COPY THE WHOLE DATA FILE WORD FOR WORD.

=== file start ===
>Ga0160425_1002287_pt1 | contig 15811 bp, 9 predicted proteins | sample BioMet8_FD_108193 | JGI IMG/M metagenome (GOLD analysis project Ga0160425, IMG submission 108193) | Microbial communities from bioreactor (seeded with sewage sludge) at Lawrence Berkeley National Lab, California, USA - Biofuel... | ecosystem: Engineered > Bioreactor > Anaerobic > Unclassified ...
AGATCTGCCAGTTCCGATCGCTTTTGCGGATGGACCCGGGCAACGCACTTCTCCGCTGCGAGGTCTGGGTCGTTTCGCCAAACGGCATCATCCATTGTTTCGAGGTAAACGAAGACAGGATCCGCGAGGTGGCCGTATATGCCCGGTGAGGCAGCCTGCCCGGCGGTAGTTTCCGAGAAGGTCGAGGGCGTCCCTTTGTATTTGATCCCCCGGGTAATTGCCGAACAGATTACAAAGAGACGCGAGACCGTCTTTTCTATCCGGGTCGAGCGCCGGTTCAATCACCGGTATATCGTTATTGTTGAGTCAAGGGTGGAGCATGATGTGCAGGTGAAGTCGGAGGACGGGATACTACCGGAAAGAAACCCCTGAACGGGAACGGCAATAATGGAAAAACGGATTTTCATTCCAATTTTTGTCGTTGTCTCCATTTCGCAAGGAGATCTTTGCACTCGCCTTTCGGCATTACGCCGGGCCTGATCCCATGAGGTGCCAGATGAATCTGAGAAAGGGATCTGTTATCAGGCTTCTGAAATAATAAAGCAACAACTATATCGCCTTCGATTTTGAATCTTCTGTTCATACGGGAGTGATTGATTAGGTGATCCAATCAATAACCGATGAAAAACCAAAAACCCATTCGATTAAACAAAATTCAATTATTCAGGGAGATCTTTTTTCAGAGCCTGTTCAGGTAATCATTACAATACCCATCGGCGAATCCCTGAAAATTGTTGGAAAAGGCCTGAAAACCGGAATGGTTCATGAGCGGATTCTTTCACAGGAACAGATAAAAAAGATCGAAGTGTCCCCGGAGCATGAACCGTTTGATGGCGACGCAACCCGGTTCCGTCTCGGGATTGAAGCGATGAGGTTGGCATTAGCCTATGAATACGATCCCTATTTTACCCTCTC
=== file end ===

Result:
>Ga0160425_1002287_pt1 | contig 15811 bp, 9 predicted proteins | sample BioMet8_FD_108193 | JGI IMG/M metagenome (GOLD analysis project Ga0160425, IMG submission 108193) | Microbial communities from bioreactor (seeded with sewage sludge) at Lawrence Berkeley National Lab, California, USA - Biofuel... | ecosystem: Engineered > Bioreactor > Anaerobic > Unclassified ...
AGATCTGCCAGTTCCGATCGCTTTTGCGGATGGACCCGGGCAACGCACTTCTCCGCTGCGAGGTCTGGGTCGTTTCGCCAAACGGCATCATCCATTGTTTCGAGGTAAACGAAGACAGGATCCGCGAGGTGGCCGTATATGCCCGGTGAGGCAGCCTGCCCGGCGGTAGTTTCCGAGAAGGTCGAGGGCGTCCCTTTGTATTTGATCCCCCGGGTAATTGCCGAACAGATTACAAAGAGACGCGAGACCGTCTTTTCTATCCGGGTCGAGCGCCGGTTCAATCACCGGTATATCGTTATTGTTGAGTCAAGGGTGGAGCATGATGTGCAGGTGAAGTCGGAGGACGGGATACTACCGGAAAGAAACCCCTGAACGGGAACGGCAATAATGGAAAAACGGATTTTCATTCCAATTTTTGTCGTTGTCTCCATTTCGCAAGGAGATCTTTGCACTCGCCTTTCGGCATTACGCCGGGCCTGATCCCATGAGGTGCCAGATGAATCTGAGAAAGGGATCTGTTATCAGGCTTCTGAAATAATAAAGCAACAACTATATCGCCTTCGATTTTGAATCTTCTGTTCATACGGGAGTGATTGATTAGGTGATCCAATCAATAACCGATGAAAAACCAAAAACCCATTCGATTAAACAAAATTCAATTATTCAGGGAGATCTTTTTTCAGAGCCTGTTCAGGTAATCATTACAATACCCATCGGCGAATCCCTGAAAATTGTTGGAAAAGGCCTGAAAACCGGAATGGTTCATGAGCGGATTCTTTCACAGGAACAGATAAAAAAGATCGAAGTGTCCCCGGAGCATGAACCGTTTGATGGCGACGCAACCCGGTTCCGTCTCGGGATTGAAGCGATGAGGTTGGCATTAGCCTATGAATACGATCCCTATTTTACCCTCTC